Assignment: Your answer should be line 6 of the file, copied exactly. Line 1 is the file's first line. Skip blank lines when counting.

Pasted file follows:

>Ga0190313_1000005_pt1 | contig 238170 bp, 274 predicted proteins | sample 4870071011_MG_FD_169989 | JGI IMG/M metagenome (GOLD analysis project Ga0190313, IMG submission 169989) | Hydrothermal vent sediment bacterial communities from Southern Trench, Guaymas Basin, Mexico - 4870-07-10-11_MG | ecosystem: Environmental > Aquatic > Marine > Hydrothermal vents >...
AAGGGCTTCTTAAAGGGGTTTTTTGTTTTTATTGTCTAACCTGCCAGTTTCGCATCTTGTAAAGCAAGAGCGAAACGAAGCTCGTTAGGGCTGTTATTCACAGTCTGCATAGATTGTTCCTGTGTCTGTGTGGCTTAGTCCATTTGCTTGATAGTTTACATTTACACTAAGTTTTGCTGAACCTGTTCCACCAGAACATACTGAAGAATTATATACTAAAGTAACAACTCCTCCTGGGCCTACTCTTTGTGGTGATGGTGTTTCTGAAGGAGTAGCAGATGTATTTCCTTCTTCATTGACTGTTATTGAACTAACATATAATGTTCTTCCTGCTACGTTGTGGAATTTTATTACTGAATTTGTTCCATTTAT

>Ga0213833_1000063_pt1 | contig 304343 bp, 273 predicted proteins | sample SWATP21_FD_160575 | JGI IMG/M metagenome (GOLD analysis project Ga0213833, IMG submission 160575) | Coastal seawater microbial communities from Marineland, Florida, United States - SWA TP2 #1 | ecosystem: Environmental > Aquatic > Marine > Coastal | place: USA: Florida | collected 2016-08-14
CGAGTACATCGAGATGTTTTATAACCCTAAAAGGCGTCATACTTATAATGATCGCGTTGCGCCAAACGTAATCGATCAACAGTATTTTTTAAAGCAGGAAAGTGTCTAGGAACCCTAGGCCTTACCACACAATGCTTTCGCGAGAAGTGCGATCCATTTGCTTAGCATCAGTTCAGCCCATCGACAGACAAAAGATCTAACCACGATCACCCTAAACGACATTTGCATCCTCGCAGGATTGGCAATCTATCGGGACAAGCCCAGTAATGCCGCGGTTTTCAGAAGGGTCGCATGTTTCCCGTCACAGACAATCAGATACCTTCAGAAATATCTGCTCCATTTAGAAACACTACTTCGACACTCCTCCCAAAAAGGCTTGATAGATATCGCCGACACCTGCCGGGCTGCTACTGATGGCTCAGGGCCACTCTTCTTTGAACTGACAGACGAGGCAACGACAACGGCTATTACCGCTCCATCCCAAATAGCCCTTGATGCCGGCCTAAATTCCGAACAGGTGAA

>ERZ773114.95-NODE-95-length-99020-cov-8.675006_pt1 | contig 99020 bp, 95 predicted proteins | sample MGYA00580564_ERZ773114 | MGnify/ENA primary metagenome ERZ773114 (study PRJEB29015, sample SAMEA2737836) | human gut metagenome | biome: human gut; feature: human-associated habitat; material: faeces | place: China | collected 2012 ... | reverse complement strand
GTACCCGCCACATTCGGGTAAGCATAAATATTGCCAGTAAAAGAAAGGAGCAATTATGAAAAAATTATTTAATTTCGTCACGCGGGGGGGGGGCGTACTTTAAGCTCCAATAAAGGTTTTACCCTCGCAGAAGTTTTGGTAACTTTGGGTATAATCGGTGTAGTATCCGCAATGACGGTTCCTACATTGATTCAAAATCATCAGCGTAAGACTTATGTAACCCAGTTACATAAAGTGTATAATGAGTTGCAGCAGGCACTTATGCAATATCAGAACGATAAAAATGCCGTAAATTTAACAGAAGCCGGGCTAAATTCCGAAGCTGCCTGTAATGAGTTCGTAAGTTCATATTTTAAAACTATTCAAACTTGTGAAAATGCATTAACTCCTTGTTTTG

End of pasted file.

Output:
GTACCCGCCACATTCGGGTAAGCATAAATATTGCCAGTAAAAGAAAGGAGCAATTATGAAAAAATTATTTAATTTCGTCACGCGGGGGGGGGGCGTACTTTAAGCTCCAATAAAGGTTTTACCCTCGCAGAAGTTTTGGTAACTTTGGGTATAATCGGTGTAGTATCCGCAATGACGGTTCCTACATTGATTCAAAATCATCAGCGTAAGACTTATGTAACCCAGTTACATAAAGTGTATAATGAGTTGCAGCAGGCACTTATGCAATATCAGAACGATAAAAATGCCGTAAATTTAACAGAAGCCGGGCTAAATTCCGAAGCTGCCTGTAATGAGTTCGTAAGTTCATATTTTAAAACTATTCAAACTTGTGAAAATGCATTAACTCCTTGTTTTG